I'll go back far further than Word 98 in my own nostalgia for word processing programs. In the late 80's-early 90's, the price for high-end word processing programs was pretty steep (I seem to remember price tags around $300). Then again, these programs included excellent printed manuals, toll-free help (which was hideously abused by users refusing to read the manuals), and few maintenance releases and upgrades. At the same time, I also seem to remember a wide array of features and a fairly high level of quality. WordPerfect used to pay users $10 if they could actually find a reproduceable bug. Yes, there were bugs and workarounds that sometimes took longer to fix, buy my overall impression was that most software shipped fairly clean.

Microsoft is often credited (if that's the word) with popularizing the concept of "end-user debugging" - that is, releasing software without the previous level of testing prior to publishing, and relying more on maintenance fixes once the software was released. They also didn't do much to lower the price, although lots of other publishers did.

Would I pay a couple hundred bucks for a word processor these days? If it was more exhaustively tested than most products are at the current time, and if releases included particularly well-implemented features, you bet. I rely on a word processor more than any other single program to get my work done. I have a feeling that most users these days may not agree with me, but I certainly wouldn't mind paying a high-end price for a high-end program.

Then again, I'm not a programmer or publisher, so I only understand these things from the consumer's point of view. But I'm not sure that the way the software field has evolved has been a benefit for both publishers and customers.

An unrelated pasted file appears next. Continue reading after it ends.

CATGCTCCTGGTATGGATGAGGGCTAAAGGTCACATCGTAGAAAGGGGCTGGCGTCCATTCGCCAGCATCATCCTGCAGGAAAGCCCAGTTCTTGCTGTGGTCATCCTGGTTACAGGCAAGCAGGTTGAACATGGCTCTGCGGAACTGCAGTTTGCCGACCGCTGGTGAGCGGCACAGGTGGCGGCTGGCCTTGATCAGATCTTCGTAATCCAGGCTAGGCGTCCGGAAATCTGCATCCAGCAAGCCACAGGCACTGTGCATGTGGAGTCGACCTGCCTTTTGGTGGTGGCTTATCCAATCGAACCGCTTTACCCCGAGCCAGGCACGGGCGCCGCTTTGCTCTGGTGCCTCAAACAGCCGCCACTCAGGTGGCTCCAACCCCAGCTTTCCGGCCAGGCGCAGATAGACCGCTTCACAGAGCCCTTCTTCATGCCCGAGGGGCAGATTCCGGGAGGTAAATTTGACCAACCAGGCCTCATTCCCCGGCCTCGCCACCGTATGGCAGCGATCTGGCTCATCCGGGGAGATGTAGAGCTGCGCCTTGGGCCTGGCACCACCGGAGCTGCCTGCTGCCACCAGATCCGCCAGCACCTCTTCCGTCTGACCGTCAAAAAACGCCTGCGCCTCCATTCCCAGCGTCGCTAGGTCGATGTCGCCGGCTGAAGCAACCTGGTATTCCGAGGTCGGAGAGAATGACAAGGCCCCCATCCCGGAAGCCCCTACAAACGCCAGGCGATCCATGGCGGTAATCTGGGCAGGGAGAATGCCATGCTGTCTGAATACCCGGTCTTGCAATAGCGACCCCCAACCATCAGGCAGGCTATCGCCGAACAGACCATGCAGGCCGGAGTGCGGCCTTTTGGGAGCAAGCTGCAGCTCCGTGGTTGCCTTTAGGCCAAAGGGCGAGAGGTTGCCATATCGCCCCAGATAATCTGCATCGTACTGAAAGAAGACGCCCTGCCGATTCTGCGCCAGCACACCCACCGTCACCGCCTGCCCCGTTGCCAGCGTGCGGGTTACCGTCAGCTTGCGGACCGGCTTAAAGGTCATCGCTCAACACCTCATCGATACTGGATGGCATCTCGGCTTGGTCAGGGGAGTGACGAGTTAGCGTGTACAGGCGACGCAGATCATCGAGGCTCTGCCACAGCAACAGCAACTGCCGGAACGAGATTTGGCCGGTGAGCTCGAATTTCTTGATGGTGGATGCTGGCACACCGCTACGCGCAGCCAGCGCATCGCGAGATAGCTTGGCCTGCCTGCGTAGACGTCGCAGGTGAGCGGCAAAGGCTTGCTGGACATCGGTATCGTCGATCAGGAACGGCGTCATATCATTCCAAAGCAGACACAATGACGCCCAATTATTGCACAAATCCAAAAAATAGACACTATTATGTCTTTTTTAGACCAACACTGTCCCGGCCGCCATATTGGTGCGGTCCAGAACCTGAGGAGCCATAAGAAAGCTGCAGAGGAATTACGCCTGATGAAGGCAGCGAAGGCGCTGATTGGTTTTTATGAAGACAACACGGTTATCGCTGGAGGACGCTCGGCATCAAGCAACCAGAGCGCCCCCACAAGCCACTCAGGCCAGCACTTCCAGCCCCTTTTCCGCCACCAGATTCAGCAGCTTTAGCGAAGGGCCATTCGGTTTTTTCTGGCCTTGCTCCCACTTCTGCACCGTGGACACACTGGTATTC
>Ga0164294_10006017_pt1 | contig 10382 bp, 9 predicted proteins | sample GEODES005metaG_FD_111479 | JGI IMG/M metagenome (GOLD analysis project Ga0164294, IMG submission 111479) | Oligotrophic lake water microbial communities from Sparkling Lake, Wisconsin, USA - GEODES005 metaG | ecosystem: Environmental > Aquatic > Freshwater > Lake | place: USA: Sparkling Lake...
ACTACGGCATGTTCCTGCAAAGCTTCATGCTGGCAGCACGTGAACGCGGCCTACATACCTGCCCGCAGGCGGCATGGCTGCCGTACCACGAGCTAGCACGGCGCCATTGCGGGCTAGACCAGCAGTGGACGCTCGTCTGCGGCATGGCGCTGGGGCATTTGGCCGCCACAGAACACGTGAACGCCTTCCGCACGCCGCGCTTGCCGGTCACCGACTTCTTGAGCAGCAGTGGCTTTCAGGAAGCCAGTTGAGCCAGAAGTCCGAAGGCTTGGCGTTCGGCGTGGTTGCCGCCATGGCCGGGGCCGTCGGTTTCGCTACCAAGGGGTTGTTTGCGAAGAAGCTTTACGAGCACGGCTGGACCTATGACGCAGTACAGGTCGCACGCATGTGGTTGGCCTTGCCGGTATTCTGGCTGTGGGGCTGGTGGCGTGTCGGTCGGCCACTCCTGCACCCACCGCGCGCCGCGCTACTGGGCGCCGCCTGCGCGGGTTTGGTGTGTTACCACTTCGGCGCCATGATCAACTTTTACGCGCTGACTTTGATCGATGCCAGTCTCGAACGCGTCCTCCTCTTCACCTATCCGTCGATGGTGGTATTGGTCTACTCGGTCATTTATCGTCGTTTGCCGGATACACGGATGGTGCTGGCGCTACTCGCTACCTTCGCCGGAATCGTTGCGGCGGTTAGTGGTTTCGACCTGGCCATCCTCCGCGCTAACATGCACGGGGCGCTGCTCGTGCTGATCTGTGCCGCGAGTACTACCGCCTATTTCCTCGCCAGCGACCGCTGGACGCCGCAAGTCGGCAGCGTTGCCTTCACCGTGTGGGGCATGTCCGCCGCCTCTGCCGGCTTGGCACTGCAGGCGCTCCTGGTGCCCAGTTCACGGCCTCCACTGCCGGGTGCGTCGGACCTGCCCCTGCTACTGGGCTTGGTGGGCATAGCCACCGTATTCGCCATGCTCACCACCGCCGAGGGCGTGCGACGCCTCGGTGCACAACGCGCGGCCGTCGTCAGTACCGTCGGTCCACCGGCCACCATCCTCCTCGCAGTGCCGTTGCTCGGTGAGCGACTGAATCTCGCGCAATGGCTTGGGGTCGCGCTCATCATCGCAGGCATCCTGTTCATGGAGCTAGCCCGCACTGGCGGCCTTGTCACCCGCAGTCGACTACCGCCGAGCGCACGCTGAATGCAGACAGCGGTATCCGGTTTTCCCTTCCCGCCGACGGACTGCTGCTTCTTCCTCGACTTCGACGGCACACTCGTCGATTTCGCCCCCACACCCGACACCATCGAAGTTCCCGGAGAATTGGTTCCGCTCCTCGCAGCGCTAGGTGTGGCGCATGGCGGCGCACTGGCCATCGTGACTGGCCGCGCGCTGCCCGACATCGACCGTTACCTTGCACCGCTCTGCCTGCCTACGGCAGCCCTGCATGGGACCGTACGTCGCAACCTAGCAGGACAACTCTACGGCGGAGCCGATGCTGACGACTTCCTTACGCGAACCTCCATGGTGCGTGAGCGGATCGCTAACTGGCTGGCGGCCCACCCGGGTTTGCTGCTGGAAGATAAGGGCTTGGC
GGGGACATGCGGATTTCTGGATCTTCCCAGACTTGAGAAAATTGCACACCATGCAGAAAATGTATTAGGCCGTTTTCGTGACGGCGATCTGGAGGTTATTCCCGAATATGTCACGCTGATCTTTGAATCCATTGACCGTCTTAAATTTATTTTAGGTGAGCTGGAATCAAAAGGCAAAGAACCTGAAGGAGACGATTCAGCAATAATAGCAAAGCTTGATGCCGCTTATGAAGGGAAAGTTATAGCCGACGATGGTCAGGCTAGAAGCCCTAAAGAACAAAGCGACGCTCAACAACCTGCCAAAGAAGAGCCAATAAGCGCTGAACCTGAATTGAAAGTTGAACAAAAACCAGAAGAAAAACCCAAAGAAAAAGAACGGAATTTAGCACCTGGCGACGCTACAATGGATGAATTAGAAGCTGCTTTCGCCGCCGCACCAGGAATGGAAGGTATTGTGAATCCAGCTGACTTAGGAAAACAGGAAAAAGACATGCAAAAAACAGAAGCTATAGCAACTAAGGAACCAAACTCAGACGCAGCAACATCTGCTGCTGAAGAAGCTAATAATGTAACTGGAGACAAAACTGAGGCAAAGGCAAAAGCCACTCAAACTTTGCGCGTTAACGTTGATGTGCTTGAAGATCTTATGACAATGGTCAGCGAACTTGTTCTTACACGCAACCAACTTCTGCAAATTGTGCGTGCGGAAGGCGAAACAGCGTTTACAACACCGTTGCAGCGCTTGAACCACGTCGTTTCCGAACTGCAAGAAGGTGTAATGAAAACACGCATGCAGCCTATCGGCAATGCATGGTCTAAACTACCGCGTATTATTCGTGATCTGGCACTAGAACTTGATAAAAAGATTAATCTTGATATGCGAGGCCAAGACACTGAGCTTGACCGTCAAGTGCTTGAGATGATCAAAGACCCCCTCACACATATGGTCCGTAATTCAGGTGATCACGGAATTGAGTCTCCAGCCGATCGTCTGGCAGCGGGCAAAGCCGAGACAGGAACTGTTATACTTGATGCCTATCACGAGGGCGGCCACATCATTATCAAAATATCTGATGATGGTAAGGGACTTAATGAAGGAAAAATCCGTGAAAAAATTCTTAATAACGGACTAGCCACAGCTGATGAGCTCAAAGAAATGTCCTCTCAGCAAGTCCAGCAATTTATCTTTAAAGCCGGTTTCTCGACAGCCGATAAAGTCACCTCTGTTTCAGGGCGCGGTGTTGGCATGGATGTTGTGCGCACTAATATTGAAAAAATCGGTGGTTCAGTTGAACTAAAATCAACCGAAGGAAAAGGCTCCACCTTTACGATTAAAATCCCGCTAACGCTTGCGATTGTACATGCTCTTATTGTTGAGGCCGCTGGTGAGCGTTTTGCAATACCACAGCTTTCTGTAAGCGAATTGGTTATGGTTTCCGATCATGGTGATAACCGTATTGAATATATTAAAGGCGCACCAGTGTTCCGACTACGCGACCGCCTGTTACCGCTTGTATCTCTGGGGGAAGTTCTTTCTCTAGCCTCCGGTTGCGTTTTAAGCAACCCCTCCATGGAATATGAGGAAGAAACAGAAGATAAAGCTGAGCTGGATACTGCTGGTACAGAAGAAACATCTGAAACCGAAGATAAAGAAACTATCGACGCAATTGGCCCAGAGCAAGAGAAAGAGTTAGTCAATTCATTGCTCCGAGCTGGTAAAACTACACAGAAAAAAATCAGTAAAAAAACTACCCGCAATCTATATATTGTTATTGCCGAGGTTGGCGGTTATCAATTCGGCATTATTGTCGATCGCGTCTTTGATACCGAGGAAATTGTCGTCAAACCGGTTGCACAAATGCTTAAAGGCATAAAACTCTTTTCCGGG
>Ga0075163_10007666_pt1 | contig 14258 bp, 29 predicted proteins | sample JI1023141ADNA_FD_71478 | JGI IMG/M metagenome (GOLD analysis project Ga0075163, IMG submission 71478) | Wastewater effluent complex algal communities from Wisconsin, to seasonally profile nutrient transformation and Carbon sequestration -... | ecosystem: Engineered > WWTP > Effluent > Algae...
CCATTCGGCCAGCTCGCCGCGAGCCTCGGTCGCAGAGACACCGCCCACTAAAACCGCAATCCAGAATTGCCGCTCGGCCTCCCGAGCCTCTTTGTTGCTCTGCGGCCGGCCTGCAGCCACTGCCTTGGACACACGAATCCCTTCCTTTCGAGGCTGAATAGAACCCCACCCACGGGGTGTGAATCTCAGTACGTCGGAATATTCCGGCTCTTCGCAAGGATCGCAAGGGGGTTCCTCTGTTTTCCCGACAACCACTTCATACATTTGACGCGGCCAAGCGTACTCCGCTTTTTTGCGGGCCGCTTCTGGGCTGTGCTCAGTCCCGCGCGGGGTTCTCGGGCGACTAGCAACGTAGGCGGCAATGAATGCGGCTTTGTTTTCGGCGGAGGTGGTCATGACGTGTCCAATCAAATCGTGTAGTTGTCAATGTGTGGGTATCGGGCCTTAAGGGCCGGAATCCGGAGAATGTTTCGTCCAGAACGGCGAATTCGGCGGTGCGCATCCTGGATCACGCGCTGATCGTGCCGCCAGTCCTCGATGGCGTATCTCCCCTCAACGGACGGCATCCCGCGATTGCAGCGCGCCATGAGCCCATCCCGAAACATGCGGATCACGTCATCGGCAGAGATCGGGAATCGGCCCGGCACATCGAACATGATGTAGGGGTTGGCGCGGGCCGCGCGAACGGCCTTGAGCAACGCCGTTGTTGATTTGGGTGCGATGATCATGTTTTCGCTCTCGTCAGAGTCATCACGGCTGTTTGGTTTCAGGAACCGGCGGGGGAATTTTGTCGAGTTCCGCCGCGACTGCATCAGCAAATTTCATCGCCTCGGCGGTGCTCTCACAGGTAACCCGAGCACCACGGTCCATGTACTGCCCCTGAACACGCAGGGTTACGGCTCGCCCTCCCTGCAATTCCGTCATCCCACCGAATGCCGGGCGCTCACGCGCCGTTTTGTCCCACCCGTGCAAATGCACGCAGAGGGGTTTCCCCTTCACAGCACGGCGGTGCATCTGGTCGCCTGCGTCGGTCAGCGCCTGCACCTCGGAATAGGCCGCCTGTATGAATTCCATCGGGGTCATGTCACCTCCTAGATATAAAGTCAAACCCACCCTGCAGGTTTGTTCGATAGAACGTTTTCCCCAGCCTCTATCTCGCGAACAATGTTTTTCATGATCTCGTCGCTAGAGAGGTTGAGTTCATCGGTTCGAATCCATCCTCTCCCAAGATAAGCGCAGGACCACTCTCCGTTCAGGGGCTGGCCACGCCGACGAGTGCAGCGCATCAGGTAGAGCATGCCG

gke
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Joined: 2004-11-14 05:55:16
Location: Russia

Post by gke »

Joao,

These are pretty good comments you make there. I have just gone through elaborate testing to find a replacement for the bibliographic database software I was using under 9.2.2 in combination with Word 98, and it is the same sad story all over; apparently 15 years of constant digital revolution are not able to turn out well-functioning applications for tasks which have basically remained unchanged since the early 1990s. I will not go into further details here, but in the end I found a wonderfully made application produced by a small publisher which is a rare example of well-tested, practically bug-free, versatile software. Selling at 99 dollars per licence it is by quite some margin more expensive than similar products in other fields, like eg. NWX, but you get quality for what you pay and they regularly release new versions with significantly enhanced features. Now, if Nisus would decide to make NWX twice or even thrice as expensive, but would turn out a fully featured well-functioning application over a reasonable time-span rather than at the snail's pace at which development currently proceeds, I would be the last to protest.

joao
Posts: 55
Joined: 2003-04-25 04:42:14

Post by joao »

gke -

I think I understand some of your frustration.

At the same time one of my points (not terribly well made), is that I sometimes wonder if customers have become unrealistically accustomed to expecting fast upgrades and revisions, and are then upset when the new version doesn't deliver as they want. My guess is software publishers feel a competitive need to show continual development, and as a result feel pressured to rush things out the door.

A long while back, major upgrades literally took years. If a feature didn't make it into a release, customers had to realize that it might be years before they saw it. This may explain some of the "feature bloat" that became a prevalent criticism about programs. If you're only going to release every couple of years, then the release needs to include a lot of features.

Then again, it became clear that there's a lot of revenue to be made from upgrades, and this may also have done something to accelerate the upgrade cycle in the industry as a whole, with a new standard of post-release debugging become an accepted norm.

I guess at this point I don't know who's winning in the software development game, but I have a feeling that both users and publishers (with the possible exceptions of those with gigantic market shares) feel that they may be getting the short end of the stick, when in fact it may be both groups at the same time.